Actually, I've flown in a couple B753s . . . NWA operates them, as well as Continental, and ATA had a handful of them.

The .65 says "B757", but if it's a B753, it's considered a heavy, so really "B757" means "Non-heavy B757".  

If you treat a Boeing 757-200 as a heavy all the time, don't have an OE when the B752 is the trailing aircraft because of the extra mile needed because it's NOT a heavy (only a large, so it still needs the same in-trail separation as a CRJ or B737 when behind a heavy or another B757).

There are some air traffic controllers out there who generalize like that, and there are some who don't generalize and use their airspace more efficiently.  Sometimes an extra mile here and an extra mile there makes a difference and sometimes it doesn't.

Remember: Small behind heavy = 6 miles; Small behind B752 = 5 miles.
B752 behind heavy = 5 miles; B752 behind B752 = 4 miles
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pilot221
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« Reply #22 on: February 17, 2009, 08:34:07 PM »

That's fine, never needed to worry about that extra 1 mile myself. You only need the distance when the first one crosses the threshold anyway.
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atcman23
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« Reply #23 on: February 17, 2009, 09:39:09 PM »

Hey, Mark..

COA flies B753s. In fact they just received one of theirs again with winglets. NWA flies them too (pretty sure DAL is going to keep them). Condor, Monarch, and Thomas Cook do as well.

BL.


Guess you learn something new every day... thanks for the info!  smiley
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Mark Spencer
cessna157
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WWW
« Reply #24 on: February 17, 2009, 09:44:34 PM »

There are the joke "heavies" too.  When I worked in the ramp tower for my airline, we had 2 types of aircraft.  50 seat and 70 seat.  The 50s were just RJs, the 70s were either stretches or heavies.  We didn't get the super stretches until after I had started flying.
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sykocus
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« Reply #25 on: February 18, 2009, 03:30:23 AM »

Well I didn't mean to stir things up I was only relaying what I knew. I've worked several H/752's. They were military charters from PHIK to PGUA. The fact that they were filed as heavies is what makes them stick out. It caused much head scratching at first until a letter was put out in the R&I about certain operators having 757's capable of a MTOW of greater then 255k lbs. It's up to the operators to file their flight plans with the H weight class. I don't blame anyone for not simply taking my word for it, so I'll try and track down some official info.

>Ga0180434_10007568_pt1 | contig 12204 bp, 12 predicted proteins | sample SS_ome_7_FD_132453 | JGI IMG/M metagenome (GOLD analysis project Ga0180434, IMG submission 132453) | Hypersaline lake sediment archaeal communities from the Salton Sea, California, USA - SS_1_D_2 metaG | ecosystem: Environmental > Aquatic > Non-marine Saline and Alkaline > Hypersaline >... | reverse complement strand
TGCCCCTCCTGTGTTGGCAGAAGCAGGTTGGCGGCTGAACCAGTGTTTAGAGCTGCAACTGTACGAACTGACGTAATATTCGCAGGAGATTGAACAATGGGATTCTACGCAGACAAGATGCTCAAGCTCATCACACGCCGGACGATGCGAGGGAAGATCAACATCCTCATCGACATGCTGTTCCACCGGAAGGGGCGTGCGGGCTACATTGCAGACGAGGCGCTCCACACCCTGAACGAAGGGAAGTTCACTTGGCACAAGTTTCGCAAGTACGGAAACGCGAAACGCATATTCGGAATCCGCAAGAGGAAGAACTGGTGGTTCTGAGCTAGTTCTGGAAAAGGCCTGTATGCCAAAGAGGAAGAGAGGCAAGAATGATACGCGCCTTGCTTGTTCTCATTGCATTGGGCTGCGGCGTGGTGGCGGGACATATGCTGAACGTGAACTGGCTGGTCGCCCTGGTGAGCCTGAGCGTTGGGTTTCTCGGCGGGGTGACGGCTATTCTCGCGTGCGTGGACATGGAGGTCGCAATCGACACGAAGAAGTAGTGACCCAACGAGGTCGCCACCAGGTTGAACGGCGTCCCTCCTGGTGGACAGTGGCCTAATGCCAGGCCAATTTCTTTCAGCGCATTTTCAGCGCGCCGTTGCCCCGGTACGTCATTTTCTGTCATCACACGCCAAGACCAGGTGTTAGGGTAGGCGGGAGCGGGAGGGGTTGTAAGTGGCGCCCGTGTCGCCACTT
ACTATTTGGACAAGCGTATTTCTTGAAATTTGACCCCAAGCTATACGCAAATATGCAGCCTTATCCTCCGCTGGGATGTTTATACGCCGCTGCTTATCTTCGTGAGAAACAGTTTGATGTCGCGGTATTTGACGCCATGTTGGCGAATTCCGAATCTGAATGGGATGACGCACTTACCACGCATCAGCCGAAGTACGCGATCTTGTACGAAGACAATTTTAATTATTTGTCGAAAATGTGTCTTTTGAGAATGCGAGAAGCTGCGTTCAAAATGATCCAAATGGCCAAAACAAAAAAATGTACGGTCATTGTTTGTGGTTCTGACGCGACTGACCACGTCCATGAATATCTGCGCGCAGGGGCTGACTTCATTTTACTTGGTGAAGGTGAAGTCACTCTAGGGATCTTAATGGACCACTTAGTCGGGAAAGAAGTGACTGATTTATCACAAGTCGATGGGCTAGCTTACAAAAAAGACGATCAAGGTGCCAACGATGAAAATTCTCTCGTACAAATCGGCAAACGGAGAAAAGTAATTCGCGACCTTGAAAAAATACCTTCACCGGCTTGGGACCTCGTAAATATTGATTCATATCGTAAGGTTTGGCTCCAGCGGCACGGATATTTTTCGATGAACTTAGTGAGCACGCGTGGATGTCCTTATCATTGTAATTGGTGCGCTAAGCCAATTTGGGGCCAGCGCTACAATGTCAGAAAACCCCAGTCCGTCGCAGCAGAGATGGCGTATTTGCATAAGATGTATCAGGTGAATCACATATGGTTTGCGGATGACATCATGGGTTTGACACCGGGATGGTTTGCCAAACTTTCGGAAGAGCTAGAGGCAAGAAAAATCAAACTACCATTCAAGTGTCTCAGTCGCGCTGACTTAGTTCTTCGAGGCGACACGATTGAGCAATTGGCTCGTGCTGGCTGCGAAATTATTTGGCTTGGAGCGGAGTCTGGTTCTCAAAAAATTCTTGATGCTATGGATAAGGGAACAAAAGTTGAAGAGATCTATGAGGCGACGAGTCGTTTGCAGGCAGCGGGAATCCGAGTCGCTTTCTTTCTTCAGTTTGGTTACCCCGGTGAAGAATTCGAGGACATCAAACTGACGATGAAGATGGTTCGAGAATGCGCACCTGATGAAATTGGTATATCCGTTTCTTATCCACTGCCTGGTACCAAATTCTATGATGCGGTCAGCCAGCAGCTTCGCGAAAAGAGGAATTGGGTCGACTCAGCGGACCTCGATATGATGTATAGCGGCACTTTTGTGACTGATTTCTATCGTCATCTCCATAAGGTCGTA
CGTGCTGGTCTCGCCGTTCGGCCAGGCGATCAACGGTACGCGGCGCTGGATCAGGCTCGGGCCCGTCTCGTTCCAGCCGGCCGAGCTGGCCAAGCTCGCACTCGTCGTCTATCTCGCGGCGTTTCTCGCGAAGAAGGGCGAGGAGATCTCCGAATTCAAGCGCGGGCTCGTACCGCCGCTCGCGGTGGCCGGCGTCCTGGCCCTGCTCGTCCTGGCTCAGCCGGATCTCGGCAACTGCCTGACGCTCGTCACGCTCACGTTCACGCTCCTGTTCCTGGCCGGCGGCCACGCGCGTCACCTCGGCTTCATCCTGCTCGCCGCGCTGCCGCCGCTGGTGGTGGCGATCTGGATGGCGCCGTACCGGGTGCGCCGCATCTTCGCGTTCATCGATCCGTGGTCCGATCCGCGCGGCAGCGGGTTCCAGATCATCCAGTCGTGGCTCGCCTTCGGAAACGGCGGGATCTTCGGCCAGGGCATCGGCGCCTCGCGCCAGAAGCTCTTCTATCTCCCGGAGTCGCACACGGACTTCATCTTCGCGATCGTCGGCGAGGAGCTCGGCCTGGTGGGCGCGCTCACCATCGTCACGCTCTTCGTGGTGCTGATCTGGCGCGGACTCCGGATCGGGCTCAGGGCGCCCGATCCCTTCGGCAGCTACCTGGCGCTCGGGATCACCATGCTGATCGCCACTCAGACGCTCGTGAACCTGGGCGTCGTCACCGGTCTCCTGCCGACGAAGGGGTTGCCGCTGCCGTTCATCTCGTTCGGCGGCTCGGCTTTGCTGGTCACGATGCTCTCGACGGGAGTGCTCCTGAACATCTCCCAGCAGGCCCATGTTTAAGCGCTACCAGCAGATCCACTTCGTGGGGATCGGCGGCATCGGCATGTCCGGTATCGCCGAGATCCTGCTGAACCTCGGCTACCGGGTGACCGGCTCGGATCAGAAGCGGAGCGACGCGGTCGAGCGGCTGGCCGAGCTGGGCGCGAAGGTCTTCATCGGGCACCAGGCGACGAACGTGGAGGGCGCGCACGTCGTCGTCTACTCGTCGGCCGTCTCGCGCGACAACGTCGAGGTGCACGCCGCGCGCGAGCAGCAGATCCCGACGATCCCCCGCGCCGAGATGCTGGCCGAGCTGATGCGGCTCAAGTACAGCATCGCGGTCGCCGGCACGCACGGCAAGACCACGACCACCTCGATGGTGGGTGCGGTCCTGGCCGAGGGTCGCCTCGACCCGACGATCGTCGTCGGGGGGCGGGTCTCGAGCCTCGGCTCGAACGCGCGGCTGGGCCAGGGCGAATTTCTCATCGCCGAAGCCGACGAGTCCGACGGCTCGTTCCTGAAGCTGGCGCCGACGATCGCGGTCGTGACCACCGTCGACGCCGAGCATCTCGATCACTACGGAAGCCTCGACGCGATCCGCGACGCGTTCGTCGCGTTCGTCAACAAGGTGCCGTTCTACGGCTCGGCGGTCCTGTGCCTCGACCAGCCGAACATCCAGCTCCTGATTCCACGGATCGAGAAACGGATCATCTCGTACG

I did come across this discussion on another site.
http://www.airliners.net/aviation-forums/tech_ops/read.main/97610/1/#1
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Yesterday I couldn't spell air traffic controller. Today I R one.
rpd
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« Reply #26 on: February 18, 2009, 09:22:17 PM »

Here is an example of a H/B753 enroute to DTW.

http://flightaware.com/live/flight/NWA419
« Last Edit: February 18, 2009, 09:28:05 PM by rpd » Logged
jmcmanna
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« Reply #27 on: February 19, 2009, 07:31:04 AM »

It's the H/B752's that we're interested in
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tyketto
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« Reply #28 on: February 19, 2009, 12:23:13 PM »

The A.net link sykocus mentioned pretty much backs up what I saw. I'm still trying to find more on it though. There is nothing at FA (obviously). What is funny is that I can find the 752s that AMT used; current registration, line number, the entire lot! I'm just not finding how they were configured MTOW wise.

If there were someone here from MDW tower, or someone at C90, who had to get them into and out of  MDW, they'd have more information on them, as they would have seen the flight strips..

BL.